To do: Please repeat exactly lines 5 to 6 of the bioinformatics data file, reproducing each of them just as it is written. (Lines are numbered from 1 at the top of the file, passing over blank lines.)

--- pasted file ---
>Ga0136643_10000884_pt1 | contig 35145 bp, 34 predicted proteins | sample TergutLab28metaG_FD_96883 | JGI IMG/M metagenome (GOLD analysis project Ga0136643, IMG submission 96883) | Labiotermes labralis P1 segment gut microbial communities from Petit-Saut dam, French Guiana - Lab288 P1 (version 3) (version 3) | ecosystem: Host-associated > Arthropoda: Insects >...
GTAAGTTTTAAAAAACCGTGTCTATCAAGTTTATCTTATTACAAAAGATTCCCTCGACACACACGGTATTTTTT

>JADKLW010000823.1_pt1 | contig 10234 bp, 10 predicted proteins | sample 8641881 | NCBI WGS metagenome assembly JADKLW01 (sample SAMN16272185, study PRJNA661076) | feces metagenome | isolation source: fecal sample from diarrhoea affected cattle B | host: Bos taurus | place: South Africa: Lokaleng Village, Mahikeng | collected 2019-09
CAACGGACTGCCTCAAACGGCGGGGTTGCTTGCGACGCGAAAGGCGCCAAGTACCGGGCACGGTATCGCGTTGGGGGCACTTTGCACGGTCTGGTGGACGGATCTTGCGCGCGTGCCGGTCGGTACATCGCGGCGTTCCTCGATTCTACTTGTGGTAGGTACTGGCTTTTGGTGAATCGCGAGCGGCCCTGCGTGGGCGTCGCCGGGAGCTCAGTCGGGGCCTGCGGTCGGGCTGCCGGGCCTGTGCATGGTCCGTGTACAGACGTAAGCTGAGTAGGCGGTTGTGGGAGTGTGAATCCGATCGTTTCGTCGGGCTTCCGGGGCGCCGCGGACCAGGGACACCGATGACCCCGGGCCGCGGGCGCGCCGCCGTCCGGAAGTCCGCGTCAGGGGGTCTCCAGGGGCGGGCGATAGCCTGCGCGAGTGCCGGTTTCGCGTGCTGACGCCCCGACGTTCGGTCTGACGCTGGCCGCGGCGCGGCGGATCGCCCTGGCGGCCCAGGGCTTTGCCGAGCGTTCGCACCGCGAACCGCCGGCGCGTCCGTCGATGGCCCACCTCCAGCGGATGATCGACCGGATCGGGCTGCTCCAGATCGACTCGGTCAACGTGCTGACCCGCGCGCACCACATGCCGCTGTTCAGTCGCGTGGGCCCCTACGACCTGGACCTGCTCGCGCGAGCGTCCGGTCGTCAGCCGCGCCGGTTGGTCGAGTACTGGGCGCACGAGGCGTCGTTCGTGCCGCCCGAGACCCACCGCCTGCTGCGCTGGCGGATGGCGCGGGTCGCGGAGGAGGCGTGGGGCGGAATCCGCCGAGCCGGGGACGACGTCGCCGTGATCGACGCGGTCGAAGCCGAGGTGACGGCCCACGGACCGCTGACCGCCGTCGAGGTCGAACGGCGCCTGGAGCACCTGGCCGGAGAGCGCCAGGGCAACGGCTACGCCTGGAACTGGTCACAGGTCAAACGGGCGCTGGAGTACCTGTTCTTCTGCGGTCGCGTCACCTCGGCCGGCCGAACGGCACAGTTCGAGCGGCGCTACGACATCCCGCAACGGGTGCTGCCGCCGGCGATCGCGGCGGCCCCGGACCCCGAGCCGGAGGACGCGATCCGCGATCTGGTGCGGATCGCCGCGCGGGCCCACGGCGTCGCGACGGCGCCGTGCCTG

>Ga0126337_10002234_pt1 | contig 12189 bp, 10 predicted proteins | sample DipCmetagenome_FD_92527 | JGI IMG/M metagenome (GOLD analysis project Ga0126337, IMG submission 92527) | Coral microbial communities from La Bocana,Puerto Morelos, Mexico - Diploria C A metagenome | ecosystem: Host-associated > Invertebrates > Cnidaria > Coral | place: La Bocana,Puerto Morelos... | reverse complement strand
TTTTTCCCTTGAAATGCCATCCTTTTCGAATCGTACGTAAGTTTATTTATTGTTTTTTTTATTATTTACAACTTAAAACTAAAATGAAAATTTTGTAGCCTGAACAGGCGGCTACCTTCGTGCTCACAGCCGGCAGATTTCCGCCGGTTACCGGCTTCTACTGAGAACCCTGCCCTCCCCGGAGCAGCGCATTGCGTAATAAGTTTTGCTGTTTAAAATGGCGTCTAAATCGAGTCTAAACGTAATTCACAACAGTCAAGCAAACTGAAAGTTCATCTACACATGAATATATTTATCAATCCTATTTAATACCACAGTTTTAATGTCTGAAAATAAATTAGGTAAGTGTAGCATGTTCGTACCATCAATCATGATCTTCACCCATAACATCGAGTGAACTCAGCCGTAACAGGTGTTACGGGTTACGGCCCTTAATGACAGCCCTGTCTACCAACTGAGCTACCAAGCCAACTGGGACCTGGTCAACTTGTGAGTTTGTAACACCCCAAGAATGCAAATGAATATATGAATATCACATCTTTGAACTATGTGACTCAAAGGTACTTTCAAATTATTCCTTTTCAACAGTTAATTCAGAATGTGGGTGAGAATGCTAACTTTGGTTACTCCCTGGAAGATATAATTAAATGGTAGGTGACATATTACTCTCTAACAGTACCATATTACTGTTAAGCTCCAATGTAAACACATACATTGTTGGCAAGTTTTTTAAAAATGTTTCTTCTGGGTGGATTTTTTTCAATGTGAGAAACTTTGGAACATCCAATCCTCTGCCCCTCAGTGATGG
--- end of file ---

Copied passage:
>Ga0126337_10002234_pt1 | contig 12189 bp, 10 predicted proteins | sample DipCmetagenome_FD_92527 | JGI IMG/M metagenome (GOLD analysis project Ga0126337, IMG submission 92527) | Coral microbial communities from La Bocana,Puerto Morelos, Mexico - Diploria C A metagenome | ecosystem: Host-associated > Invertebrates > Cnidaria > Coral | place: La Bocana,Puerto Morelos... | reverse complement strand
TTTTTCCCTTGAAATGCCATCCTTTTCGAATCGTACGTAAGTTTATTTATTGTTTTTTTTATTATTTACAACTTAAAACTAAAATGAAAATTTTGTAGCCTGAACAGGCGGCTACCTTCGTGCTCACAGCCGGCAGATTTCCGCCGGTTACCGGCTTCTACTGAGAACCCTGCCCTCCCCGGAGCAGCGCATTGCGTAATAAGTTTTGCTGTTTAAAATGGCGTCTAAATCGAGTCTAAACGTAATTCACAACAGTCAAGCAAACTGAAAGTTCATCTACACATGAATATATTTATCAATCCTATTTAATACCACAGTTTTAATGTCTGAAAATAAATTAGGTAAGTGTAGCATGTTCGTACCATCAATCATGATCTTCACCCATAACATCGAGTGAACTCAGCCGTAACAGGTGTTACGGGTTACGGCCCTTAATGACAGCCCTGTCTACCAACTGAGCTACCAAGCCAACTGGGACCTGGTCAACTTGTGAGTTTGTAACACCCCAAGAATGCAAATGAATATATGAATATCACATCTTTGAACTATGTGACTCAAAGGTACTTTCAAATTATTCCTTTTCAACAGTTAATTCAGAATGTGGGTGAGAATGCTAACTTTGGTTACTCCCTGGAAGATATAATTAAATGGTAGGTGACATATTACTCTCTAACAGTACCATATTACTGTTAAGCTCCAATGTAAACACATACATTGTTGGCAAGTTTTTTAAAAATGTTTCTTCTGGGTGGATTTTTTTCAATGTGAGAAACTTTGGAACATCCAATCCTCTGCCCCTCAGTGATGG